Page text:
They've been laughed at nonstop for ten years, that's why most of them left the public board. But it's not going to make them abandon a tried-and-true pumping process that gives them a quick high before each of their investments disappoints.
In the aftermath? They have that covered. Hangover, schmangover. Listening to their mother-in-law lecture them to stop drinking isn't the answer. Hair of the dog is the answer.
Yeah, anybody with a couple hundred thousand dollars can jerk these stocks around for a day. It doesn't have to mean much of anything. Once you realize you can move it yourself there's a certain temptation to jerk it up or down just to try to fake everybody out.
That's the question all right. I'll go look but everything on the Walgreen's web site is 2XL. For new folks, 2XL is basically an entry-level brand from Skullcandy (think Chevy vs Cadillac) for sale in places like drugstores.
So the message is 2XL is in Walgreens.
Sure. And I'll go visit my local Walgreens and look, but it's probably the 2XL line which was designed to be sold at places like that.
The point of the negativity here isn't that it all has to make sense. (Obviously in the real world more sales are good, not bad. And there's a big difference between avoiding off-price discount channels and avoiding national retail chains!) Nah, the point is that until about a month ago, any and all news about Skullcandy was treated as bad news. Good news was received as bad news, it didn't matter. Folks are trying to keep playing that game. Seeing if it still works.
If that game isn't working anymore, it's going to take all of us a while to understand what does work now.
Anyone who's serious about taking a position in the stock, for or against, do yourself a favor and go look at the Skullcandy display that dominates the headphones section of your local Radio Shack. See for yourself how sharp and attractive the packaging is.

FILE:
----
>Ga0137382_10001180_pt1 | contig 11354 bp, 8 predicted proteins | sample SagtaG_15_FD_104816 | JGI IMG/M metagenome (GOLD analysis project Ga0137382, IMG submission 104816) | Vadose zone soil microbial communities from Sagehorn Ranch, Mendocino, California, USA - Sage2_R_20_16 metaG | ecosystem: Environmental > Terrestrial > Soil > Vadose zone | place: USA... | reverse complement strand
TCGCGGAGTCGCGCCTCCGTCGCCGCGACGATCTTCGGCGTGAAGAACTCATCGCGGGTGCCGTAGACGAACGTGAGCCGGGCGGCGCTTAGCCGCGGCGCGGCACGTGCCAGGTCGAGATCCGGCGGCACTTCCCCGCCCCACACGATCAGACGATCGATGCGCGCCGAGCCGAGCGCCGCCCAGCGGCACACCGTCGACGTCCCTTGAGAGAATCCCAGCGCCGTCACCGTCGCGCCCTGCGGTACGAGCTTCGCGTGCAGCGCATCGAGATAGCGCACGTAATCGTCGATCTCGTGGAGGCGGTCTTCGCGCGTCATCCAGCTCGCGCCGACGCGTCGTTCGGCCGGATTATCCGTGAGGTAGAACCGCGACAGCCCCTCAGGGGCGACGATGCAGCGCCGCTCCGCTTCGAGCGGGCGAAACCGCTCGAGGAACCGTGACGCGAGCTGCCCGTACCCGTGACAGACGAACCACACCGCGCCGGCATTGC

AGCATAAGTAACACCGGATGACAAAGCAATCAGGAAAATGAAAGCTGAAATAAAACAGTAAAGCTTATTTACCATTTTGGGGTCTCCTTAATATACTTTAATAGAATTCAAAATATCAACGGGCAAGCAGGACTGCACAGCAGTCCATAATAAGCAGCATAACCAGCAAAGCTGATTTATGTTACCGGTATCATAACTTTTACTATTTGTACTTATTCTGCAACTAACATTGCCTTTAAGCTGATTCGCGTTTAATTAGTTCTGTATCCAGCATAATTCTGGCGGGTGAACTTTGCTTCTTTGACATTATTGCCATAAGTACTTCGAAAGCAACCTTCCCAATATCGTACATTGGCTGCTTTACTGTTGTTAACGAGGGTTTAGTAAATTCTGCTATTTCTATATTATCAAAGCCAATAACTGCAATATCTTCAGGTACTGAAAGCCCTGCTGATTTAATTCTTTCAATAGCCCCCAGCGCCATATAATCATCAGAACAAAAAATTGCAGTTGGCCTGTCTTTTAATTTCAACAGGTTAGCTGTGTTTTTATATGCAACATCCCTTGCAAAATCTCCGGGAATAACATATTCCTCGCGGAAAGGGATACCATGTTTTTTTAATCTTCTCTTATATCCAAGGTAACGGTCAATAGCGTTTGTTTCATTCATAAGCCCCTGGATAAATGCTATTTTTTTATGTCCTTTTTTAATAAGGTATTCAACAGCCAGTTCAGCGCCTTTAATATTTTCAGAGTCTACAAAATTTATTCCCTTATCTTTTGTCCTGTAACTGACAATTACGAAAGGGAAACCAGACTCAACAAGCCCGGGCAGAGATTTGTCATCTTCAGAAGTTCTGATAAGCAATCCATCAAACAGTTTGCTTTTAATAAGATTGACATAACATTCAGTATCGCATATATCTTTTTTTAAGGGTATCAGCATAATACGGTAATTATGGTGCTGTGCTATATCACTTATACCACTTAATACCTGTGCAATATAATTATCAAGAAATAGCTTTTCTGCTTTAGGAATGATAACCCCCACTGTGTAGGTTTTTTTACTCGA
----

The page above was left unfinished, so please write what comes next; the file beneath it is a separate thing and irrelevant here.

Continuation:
Obviously placing Skullcandy headphones at thousands of college bookstores will boost sales. That's a no-brainer. The complaint about multiple brands being on display somehow neutralizing the additional sales doesn't make sense to me. What electronics store ever sold only one brand of headphones??
Hard to say why anybody would honestly believe a successful brand of headphones is a "fad" in this time of rapidly expanding mobile device volumes. Smart folks are asking themselves what's the driver to get this stock under $5. Because if it *isn't* going under $5, most of the remaining possibilities are good.
Nice list hc.
Comment section is hilariously typical of financial message boards. Overall mood: making money is meh. MEGO. What we really do here, our core competency, is we tell complete strangers we know more than Bernard Baruch did.
People who were yawning in the low 80s have come out of the woodwork to preach about what a great value Berkshire is at 112. This is how it works every time Berkshire runs up.
If it does hit 125, Geepod will be back, going all-in and starting work on drafts of his later posts saying nobody ever warned him buying high was dumb.
Pretty much everything you post here about Berkshire would also apply to the S&P 500. I wonder why that is? Isn't that a weird coincidence? Maybe somebody with a good strong academic background should look into it.
After every big run-up on this stock we get the pumpers running in and telling us how cheap the stock is. Anybody who can't see the humor in that has got a big blind spot.